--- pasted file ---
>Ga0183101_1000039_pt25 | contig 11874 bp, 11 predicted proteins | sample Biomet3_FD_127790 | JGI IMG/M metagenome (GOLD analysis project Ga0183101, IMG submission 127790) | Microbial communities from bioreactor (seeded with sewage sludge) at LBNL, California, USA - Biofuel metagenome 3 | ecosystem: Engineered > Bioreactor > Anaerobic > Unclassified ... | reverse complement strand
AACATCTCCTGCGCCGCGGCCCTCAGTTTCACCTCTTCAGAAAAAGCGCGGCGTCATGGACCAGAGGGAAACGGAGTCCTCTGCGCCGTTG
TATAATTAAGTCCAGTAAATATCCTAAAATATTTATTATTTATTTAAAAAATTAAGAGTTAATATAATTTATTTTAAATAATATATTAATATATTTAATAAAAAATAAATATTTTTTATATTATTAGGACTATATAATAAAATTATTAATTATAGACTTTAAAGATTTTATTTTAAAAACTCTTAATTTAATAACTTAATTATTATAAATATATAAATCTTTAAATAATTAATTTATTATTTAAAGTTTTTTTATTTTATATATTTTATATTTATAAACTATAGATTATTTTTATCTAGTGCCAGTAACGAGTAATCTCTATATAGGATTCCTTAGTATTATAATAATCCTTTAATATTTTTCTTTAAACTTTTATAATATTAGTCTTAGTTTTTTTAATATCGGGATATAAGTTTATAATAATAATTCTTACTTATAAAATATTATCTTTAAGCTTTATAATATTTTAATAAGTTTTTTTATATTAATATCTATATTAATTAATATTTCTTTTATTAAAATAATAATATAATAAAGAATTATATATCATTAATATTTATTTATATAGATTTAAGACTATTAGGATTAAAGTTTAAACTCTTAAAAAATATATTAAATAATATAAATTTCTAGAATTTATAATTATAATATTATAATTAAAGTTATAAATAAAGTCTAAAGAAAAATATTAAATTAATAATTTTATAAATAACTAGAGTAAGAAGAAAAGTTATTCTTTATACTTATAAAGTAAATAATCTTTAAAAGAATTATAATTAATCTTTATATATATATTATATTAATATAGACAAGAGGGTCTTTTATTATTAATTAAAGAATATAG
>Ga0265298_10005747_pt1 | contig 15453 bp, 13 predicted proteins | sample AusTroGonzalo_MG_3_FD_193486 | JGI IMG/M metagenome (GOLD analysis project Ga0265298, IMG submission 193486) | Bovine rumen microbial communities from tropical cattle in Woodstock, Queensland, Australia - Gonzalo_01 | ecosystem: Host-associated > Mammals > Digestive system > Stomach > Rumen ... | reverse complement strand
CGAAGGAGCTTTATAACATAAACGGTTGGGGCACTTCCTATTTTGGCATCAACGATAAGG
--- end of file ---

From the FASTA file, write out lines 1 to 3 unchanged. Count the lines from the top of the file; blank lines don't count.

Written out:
>Ga0183101_1000039_pt25 | contig 11874 bp, 11 predicted proteins | sample Biomet3_FD_127790 | JGI IMG/M metagenome (GOLD analysis project Ga0183101, IMG submission 127790) | Microbial communities from bioreactor (seeded with sewage sludge) at LBNL, California, USA - Biofuel metagenome 3 | ecosystem: Engineered > Bioreactor > Anaerobic > Unclassified ... | reverse complement strand
AACATCTCCTGCGCCGCGGCCCTCAGTTTCACCTCTTCAGAAAAAGCGCGGCGTCATGGACCAGAGGGAAACGGAGTCCTCTGCGCCGTTG
TATAATTAAGTCCAGTAAATATCCTAAAATATTTATTATTTATTTAAAAAATTAAGAGTTAATATAATTTATTTTAAATAATATATTAATATATTTAATAAAAAATAAATATTTTTTATATTATTAGGACTATATAATAAAATTATTAATTATAGACTTTAAAGATTTTATTTTAAAAACTCTTAATTTAATAACTTAATTATTATAAATATATAAATCTTTAAATAATTAATTTATTATTTAAAGTTTTTTTATTTTATATATTTTATATTTATAAACTATAGATTATTTTTATCTAGTGCCAGTAACGAGTAATCTCTATATAGGATTCCTTAGTATTATAATAATCCTTTAATATTTTTCTTTAAACTTTTATAATATTAGTCTTAGTTTTTTTAATATCGGGATATAAGTTTATAATAATAATTCTTACTTATAAAATATTATCTTTAAGCTTTATAATATTTTAATAAGTTTTTTTATATTAATATCTATATTAATTAATATTTCTTTTATTAAAATAATAATATAATAAAGAATTATATATCATTAATATTTATTTATATAGATTTAAGACTATTAGGATTAAAGTTTAAACTCTTAAAAAATATATTAAATAATATAAATTTCTAGAATTTATAATTATAATATTATAATTAAAGTTATAAATAAAGTCTAAAGAAAAATATTAAATTAATAATTTTATAAATAACTAGAGTAAGAAGAAAAGTTATTCTTTATACTTATAAAGTAAATAATCTTTAAAAGAATTATAATTAATCTTTATATATATATTATATTAATATAGACAAGAGGGTCTTTTATTATTAATTAAAGAATATAG